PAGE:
What The Heck Is A Uterine Fibroid & How Do You Know If You Have One?

Photographed by Alexandra Gavillet.
You may not have heard of uterine fibroids, but chances are, you'll have them at some point in your life — and they have the potential to cause some serious pain. Here's what you need to know about these weird, (mostly) little bundles of muscle cells.
Around half of all people with uteruses are primed to develop uterine fibroids at some point before menopause, says Veronica Lerner, MD, a gynecologist at NYU Langone Medical Center. And for most of us, they don't cause any problems.
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For some people, though, those fibroids can cause weird feelings of fullness in your pelvic area and intense pain. "The fibroids themselves can affect women in two ways," Dr. Lerner explains: Depending on the size and location, they can cause pain and heavy menstrual bleeding, and they can interfere with your ability to become pregnant.
That's because fibroids are non-cancerous tumors that develop thanks to mutations in the muscle cells along the walls of your uterus. "Because the fibroid is pressing on the lining," Dr. Lerner says, "it may cause heavy or prolonged periods, lots of blood clots, and severe period pain." On top of that, fibroids can make it difficult for an embryo to implant on the uterine lining, reducing your chances for pregnancy.
Although the causes of uterine fibroids aren't totally understood, Dr. Lerner says that doctors believe your hormones have a lot to do with them. They may change and cause swelling during your menstrual cycle, she explains, and they tend to stop growing after menopause, when your estrogen levels plummet. And unfortunately, some people are just more likely to get them than others: African American women, for instance, have a much higher chance of developing fibroids (and more severe symptoms) than white women.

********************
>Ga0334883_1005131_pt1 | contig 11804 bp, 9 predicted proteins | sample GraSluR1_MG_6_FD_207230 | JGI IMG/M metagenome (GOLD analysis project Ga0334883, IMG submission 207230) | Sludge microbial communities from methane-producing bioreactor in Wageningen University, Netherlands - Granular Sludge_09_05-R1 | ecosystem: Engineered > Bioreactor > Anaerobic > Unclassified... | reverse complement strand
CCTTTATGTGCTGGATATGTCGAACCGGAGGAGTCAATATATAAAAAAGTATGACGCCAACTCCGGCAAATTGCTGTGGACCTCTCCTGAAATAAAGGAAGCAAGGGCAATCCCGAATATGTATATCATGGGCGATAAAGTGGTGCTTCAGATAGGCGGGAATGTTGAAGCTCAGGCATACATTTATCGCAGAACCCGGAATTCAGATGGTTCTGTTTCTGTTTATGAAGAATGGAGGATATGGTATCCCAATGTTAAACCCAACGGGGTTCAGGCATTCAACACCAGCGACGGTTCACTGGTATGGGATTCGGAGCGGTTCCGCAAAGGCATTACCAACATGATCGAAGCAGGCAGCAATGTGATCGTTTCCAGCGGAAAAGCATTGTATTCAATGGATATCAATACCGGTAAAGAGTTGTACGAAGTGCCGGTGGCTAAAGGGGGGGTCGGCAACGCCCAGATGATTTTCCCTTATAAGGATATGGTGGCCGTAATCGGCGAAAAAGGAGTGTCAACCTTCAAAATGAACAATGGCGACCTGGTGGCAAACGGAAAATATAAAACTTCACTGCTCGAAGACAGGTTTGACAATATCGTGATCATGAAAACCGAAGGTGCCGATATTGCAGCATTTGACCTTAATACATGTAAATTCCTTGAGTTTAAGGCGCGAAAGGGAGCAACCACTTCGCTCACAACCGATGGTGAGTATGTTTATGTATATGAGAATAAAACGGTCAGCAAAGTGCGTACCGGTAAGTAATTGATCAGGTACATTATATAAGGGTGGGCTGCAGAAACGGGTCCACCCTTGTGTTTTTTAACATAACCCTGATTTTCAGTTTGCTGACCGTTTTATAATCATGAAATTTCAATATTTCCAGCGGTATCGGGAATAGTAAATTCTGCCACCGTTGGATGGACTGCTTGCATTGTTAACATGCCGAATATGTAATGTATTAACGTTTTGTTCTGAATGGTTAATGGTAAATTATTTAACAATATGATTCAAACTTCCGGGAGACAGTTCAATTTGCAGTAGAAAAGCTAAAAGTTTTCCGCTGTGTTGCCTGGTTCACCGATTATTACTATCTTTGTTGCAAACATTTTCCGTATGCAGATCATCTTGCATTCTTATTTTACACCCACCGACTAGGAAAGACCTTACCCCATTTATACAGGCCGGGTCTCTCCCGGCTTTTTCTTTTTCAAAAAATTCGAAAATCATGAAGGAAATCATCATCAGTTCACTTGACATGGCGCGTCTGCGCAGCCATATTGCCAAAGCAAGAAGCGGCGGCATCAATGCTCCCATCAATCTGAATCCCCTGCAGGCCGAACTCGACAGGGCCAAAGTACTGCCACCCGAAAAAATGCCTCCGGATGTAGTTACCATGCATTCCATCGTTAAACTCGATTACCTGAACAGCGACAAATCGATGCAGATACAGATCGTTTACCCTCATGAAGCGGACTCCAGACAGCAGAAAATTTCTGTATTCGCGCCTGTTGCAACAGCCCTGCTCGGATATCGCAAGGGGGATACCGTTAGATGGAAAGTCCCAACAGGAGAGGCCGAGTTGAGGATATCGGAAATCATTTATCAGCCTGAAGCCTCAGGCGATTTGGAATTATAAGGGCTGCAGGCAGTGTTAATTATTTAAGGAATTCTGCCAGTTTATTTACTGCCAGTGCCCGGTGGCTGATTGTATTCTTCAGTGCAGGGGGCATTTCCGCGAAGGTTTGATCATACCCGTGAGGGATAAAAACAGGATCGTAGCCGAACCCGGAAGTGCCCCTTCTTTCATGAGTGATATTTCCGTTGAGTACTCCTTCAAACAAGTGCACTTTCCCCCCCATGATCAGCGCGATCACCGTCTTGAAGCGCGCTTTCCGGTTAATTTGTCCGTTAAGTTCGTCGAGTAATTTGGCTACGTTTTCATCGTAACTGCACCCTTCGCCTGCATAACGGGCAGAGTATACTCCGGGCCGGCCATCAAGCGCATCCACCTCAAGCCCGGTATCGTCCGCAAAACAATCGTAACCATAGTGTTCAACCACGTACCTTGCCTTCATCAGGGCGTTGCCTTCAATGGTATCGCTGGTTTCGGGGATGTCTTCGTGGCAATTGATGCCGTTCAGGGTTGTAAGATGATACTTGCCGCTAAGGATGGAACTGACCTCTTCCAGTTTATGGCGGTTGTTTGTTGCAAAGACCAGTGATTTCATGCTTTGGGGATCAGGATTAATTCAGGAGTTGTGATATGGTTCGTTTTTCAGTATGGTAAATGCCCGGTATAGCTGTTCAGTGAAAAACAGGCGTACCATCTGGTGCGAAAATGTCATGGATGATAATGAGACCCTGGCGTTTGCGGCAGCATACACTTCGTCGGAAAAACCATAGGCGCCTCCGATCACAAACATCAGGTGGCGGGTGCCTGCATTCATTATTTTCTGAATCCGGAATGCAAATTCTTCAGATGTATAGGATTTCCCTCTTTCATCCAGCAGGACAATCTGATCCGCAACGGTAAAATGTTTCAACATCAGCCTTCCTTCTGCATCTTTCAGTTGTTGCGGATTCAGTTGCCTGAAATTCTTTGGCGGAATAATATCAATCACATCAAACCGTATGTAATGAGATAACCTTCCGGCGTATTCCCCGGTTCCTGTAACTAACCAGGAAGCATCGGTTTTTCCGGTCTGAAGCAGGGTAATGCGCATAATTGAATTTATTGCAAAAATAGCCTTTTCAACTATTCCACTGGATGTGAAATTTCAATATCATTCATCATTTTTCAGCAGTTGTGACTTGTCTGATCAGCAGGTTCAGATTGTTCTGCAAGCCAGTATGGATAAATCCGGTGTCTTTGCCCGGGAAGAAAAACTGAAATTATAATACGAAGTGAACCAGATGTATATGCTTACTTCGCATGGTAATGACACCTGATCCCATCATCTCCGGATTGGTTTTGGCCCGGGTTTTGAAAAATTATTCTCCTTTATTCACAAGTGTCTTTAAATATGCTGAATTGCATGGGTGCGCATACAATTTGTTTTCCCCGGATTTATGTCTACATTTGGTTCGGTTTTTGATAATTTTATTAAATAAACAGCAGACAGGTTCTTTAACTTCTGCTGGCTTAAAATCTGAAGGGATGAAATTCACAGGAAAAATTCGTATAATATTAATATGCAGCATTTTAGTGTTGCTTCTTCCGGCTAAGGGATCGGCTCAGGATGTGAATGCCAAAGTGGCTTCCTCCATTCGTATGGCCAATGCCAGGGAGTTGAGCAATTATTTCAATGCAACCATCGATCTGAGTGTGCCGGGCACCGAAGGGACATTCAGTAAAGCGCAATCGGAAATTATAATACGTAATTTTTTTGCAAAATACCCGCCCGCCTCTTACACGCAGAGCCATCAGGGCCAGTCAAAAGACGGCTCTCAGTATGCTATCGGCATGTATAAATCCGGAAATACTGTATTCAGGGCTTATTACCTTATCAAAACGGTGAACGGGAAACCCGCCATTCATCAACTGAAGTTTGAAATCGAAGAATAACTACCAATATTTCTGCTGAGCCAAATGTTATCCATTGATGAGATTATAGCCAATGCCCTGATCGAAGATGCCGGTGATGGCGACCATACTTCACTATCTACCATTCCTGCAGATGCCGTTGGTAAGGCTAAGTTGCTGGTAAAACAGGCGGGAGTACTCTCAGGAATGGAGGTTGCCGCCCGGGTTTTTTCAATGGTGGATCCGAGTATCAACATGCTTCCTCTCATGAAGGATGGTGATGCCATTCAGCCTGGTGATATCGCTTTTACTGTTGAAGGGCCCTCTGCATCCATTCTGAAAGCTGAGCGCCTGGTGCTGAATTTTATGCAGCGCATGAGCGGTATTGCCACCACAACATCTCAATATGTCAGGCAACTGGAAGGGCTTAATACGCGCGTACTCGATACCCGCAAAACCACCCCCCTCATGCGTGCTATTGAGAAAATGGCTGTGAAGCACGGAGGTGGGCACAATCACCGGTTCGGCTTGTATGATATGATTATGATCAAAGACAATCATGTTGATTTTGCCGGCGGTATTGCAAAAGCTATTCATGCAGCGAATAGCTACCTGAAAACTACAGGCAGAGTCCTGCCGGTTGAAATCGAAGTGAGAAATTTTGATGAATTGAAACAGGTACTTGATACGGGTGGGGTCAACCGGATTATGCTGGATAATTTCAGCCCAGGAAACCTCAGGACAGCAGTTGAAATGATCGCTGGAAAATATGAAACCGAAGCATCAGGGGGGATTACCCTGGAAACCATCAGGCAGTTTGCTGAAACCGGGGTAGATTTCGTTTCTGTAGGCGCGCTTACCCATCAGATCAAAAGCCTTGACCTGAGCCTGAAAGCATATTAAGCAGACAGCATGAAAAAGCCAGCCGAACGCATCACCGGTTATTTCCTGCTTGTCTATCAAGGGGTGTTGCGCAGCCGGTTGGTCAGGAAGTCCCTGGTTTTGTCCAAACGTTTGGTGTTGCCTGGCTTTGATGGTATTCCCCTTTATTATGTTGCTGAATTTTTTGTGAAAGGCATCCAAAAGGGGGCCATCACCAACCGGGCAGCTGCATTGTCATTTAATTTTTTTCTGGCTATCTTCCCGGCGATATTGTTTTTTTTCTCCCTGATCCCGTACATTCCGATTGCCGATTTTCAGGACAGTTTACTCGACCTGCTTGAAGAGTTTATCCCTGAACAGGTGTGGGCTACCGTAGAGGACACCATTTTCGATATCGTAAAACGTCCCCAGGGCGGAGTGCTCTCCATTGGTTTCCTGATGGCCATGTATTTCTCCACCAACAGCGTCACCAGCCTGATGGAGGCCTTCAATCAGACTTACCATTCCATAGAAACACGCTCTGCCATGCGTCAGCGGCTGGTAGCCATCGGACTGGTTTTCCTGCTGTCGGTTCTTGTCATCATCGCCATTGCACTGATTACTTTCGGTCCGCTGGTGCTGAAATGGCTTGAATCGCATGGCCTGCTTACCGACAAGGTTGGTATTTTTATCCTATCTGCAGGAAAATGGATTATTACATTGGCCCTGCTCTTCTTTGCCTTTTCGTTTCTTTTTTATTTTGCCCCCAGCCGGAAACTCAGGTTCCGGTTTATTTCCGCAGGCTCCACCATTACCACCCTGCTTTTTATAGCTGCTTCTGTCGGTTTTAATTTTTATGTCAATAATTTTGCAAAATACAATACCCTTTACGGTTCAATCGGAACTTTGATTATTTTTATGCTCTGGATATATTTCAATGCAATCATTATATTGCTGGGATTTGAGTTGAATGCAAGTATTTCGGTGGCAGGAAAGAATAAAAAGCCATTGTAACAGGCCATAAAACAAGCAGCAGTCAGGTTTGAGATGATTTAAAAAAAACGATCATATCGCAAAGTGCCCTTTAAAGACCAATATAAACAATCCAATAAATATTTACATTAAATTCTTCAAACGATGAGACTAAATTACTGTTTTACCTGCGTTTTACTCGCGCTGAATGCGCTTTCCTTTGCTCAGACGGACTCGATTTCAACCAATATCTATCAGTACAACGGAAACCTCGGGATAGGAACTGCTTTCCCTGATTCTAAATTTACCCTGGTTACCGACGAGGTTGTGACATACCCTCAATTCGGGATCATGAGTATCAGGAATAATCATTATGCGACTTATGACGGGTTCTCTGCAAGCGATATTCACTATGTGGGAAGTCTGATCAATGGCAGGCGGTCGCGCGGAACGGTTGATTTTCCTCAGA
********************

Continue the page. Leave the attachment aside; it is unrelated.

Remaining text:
So how do you deal with fibroids? Dr. Lerner says your plans for pregnancy have a lot to do with the way your doctor will proceed. If you're done with (or just not interested in) having kids, you might opt for a hysterectomy to remove your uterus and just be done with it.
But if you're not in the mood for major surgery or you do still want to have kids, Dr. Lerner says you have other options. Sadly, there's no medication that will just make your fibroids go away, though. So depending on how severe your symptoms are, your doctor might suggest sticking with over-the-counter painkillers. And if your menstrual cycle seems to affect your symptoms, she may advise you to go on hormonal birth control.
However, if your fibroids are especially big and painful, you can have a myomectomy, which is a surgical procedure to remove them. Depending on the location of your fibroids, the procedure may be done with minimally invasive techniques. But it's not uncommon for the fibroids to return within a few years. Dr. Lerner says about a third of patients end up going back for another procedure.
So if you think you might have uterine fibroids, definitely talk to your doctor. She'll perform an exam and set you up with an ultrasound. And then she can walk you through the best options for your particular issue and life circumstances. Fibroids may be a fact of life, but they don't have to be the worst.
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